Sticky

World Password Day 2020

World Password Day 2020
Userlevel 7
Badge +48
  • Community and Advocacy Manager
  • 1575 replies

Chances are, if you’re like the average American, you could use some help with strengthening your passwords. In fact according to our latest report, almost half (49%) of Americans admit to using the same password across multiple sites... 

If you haven’t seen the report, be sure to read our overview here

It’s ok.  

We’re here to help. 

In honor of World Password Day, celebrated every May 7th, I sought the advice of a few cybersecurity experts to get their take on what we can all do to improve our password habits.  

 

What is one piece of advice you would give a consumer? What is most important for an SMB to keep top of mind? 

 

Change your password regularly and do NOT rely on passwords alone if additional ways of signing on are available. Most Banks offer using your cell phone to send passcodes as additional proof of who you are and there are of course fingerprints or even authentication apps. George Anderson, Product Marketing Director, Webroot 

 

Use a password manager like LastPass that keeps you regimented by not using the same passwords too often and makes sure you change your password often. It requires you to be diligent about the level of security of your passwords. Charlie Tomeo, VP, Channel Sales, Webroot 

 

Enable MFA on all accounts where available. David Dufour, VP, Engineering , Webroot 

 

For consumers, start creating better hygiene around password creation. Taking the initial time to set up every account with a unique/strong password may seem daunting, but do it once and then that’s it. By investing a small amount of time upfront to set up a password manager and/or create new passwords/login, and you are much safer from potential threats. Recently, I myself received a phishing type request that began with telling me that they had access to an old password of mine, which probably scares a lot of people who have been using the same passwords for decades. But I knew I no longer used that password and it was clearly found in a dump of login creds from a hack many years ago, so I had no need to worry. And that’s what it’s all about, eliminating the worry! Briana Butler, Sr. Engineering Data Analyst, Webroot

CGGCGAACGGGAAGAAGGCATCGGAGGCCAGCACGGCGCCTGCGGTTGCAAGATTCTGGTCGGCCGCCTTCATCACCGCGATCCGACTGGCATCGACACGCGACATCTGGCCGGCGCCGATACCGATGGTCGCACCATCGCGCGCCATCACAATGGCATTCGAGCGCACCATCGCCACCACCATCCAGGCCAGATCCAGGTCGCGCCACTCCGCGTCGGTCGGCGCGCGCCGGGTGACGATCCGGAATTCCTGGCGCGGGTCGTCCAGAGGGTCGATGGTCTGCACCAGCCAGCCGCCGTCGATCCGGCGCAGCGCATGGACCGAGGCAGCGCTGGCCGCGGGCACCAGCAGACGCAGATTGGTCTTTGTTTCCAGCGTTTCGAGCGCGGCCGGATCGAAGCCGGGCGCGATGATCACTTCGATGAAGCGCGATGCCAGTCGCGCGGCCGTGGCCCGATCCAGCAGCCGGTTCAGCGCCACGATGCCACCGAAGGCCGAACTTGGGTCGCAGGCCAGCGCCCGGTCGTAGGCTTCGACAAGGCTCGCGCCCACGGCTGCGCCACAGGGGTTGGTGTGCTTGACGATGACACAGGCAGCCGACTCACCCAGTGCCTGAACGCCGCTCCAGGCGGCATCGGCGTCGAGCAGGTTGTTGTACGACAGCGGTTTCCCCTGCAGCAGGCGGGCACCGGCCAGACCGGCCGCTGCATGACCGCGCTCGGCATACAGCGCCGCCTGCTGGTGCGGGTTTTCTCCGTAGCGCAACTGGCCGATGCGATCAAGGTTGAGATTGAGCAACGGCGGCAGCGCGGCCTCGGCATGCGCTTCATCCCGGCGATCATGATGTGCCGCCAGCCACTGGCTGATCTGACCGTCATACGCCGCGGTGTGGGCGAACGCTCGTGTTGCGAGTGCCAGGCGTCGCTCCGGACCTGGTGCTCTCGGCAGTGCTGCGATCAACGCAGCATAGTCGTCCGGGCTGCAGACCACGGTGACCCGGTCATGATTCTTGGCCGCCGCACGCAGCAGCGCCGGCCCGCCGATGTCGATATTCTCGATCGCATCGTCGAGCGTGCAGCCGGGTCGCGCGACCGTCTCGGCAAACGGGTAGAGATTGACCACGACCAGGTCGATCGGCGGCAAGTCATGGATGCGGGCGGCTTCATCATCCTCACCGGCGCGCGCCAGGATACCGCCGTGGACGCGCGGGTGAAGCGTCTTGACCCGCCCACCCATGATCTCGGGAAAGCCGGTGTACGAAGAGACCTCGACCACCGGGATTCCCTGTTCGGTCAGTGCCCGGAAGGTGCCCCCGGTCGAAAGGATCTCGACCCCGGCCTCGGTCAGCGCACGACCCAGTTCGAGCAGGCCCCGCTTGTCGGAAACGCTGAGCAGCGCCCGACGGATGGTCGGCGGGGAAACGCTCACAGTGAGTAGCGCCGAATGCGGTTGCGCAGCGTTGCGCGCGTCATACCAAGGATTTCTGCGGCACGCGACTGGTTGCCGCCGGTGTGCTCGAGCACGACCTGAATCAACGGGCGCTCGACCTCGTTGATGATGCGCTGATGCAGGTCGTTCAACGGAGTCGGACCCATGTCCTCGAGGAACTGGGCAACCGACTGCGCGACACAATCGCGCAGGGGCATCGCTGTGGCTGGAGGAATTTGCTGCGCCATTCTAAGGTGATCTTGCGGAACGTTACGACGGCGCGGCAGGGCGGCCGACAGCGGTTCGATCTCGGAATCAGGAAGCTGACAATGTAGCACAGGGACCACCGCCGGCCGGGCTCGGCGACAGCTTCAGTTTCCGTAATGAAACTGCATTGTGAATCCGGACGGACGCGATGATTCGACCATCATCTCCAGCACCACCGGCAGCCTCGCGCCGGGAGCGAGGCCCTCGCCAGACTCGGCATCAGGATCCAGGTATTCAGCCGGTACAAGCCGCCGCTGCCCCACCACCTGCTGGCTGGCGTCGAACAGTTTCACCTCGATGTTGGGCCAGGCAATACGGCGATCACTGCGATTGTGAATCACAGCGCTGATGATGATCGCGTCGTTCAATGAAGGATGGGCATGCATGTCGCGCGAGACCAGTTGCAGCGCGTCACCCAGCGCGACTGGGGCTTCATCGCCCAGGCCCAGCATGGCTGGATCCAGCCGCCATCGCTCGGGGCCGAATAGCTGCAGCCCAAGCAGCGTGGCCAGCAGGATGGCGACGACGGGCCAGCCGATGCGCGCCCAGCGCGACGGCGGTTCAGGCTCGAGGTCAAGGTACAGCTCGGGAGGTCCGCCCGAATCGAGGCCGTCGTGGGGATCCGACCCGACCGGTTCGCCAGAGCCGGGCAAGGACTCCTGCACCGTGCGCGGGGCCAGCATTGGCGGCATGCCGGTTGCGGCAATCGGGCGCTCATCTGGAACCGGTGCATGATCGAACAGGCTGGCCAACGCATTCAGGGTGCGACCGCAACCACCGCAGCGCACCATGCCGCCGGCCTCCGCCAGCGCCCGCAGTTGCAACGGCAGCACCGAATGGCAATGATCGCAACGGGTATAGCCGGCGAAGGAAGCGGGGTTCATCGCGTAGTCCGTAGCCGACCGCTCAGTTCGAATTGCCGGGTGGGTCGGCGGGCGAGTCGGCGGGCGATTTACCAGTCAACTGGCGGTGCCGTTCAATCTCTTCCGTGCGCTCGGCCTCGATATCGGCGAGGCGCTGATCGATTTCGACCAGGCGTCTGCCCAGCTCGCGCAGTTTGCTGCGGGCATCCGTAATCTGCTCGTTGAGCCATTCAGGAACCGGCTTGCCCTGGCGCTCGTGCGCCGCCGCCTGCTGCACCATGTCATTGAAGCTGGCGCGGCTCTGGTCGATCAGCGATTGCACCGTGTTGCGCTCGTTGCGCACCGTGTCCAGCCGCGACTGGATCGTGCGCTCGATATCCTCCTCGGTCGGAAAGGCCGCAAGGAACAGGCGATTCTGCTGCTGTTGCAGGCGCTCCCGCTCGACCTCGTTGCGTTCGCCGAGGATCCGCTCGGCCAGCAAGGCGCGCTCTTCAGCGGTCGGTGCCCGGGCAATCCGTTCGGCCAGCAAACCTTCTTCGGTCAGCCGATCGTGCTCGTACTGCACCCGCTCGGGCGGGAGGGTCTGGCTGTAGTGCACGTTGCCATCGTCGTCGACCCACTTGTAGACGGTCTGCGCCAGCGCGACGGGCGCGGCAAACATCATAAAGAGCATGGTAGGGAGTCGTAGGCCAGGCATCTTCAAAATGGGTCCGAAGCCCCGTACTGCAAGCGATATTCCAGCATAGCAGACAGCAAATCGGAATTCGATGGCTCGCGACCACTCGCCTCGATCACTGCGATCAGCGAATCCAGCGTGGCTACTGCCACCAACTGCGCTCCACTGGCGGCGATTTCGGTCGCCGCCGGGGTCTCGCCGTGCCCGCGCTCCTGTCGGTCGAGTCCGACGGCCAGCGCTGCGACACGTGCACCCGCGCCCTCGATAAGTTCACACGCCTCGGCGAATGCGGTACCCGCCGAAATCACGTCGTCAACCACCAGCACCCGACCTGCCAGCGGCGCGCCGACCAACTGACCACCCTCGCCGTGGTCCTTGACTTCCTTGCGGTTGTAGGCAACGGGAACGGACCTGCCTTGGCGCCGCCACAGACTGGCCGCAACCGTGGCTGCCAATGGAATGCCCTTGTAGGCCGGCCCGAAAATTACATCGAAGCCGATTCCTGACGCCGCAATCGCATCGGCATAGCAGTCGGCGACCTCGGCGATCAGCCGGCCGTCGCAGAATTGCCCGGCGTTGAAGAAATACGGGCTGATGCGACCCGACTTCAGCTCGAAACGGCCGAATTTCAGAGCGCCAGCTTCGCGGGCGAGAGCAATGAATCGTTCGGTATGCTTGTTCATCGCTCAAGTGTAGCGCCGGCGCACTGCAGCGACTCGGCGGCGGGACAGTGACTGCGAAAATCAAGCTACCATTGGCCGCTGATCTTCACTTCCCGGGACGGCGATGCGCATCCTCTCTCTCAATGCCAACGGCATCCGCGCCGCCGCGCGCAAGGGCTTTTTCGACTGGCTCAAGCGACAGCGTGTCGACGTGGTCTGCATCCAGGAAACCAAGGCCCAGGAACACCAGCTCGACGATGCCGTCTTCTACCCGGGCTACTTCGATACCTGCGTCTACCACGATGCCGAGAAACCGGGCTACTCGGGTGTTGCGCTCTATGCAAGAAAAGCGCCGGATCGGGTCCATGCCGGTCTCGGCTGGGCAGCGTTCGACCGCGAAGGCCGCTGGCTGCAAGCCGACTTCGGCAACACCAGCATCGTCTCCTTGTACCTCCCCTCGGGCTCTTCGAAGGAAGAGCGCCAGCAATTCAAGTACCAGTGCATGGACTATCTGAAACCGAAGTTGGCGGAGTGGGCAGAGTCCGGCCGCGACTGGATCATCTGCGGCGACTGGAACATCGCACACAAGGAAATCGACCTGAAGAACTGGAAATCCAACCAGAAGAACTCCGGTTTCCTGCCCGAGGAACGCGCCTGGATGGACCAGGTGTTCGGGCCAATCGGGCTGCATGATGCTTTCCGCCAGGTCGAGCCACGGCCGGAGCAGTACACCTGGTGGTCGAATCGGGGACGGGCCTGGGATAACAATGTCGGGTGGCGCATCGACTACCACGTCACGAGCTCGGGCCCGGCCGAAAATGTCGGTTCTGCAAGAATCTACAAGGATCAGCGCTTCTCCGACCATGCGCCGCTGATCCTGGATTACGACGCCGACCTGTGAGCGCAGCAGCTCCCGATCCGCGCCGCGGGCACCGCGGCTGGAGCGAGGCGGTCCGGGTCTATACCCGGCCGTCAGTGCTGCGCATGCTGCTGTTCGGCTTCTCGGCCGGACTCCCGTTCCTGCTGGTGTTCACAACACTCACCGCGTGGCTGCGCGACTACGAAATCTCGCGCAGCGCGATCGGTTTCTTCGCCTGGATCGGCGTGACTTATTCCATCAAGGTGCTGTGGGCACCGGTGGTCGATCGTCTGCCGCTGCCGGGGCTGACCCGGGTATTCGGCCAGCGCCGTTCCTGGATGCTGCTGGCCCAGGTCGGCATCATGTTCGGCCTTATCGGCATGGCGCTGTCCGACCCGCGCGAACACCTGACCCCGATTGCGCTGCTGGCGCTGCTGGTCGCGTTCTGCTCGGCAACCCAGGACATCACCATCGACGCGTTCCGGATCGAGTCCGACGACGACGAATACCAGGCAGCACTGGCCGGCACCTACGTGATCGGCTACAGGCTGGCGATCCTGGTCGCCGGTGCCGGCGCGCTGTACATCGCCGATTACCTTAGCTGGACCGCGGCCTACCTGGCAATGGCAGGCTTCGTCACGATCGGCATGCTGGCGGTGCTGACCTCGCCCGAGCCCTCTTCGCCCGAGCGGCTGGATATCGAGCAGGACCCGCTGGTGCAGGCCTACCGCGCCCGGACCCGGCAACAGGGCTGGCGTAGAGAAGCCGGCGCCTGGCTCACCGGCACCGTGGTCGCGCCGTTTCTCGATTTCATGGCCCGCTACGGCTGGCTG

Webroot’s recent Riskiest States report found that 34% of Americans share passwords with others, and there’s been little to no improvement in Americans’ cyber practices over the past several years. Why do you think that is the case? 

 

I think we're at the human limit of password practices and management getting better.   Passwords first came into use in 1961 at MIT, so we're almost 60 years into it.  Passwords are hard - they require brainpower to track and manage.  It's not a matter of people not taking it seriously - they do - it's about tradeoffs for how you can use your limited brainpower in a given day. Hal Lonas, SVP and CTO, SMB & Consumer, Webroot 

 

It’s the ‘It won’t happen to me’ syndrome, many are simply naive about the risks they face and how easy it is for them to be a victim of Identity Theft, Banking fraud, etc. Recent research we did on phishing painted an even bleaker picture where 30% of those who had their login details stolen didn’t even change them afterward! How insane is that? That’s the ‘lightning doesn’t strike twice in the same place’ syndrome that unfortunately when it comes to automated cybercrime is just not true. George Anderson, Product Marketing Director, Webroot 

 

We’ve seen a shift over time to use biometrics which could be one way to help reduce the risk of traditional passwords. Until we see technologies like these become more ubiquitous (i.e. not just on your phone), they can’t replace passwords but this a strong contender. Jamie Zajac, VP, Product Management, Carbonite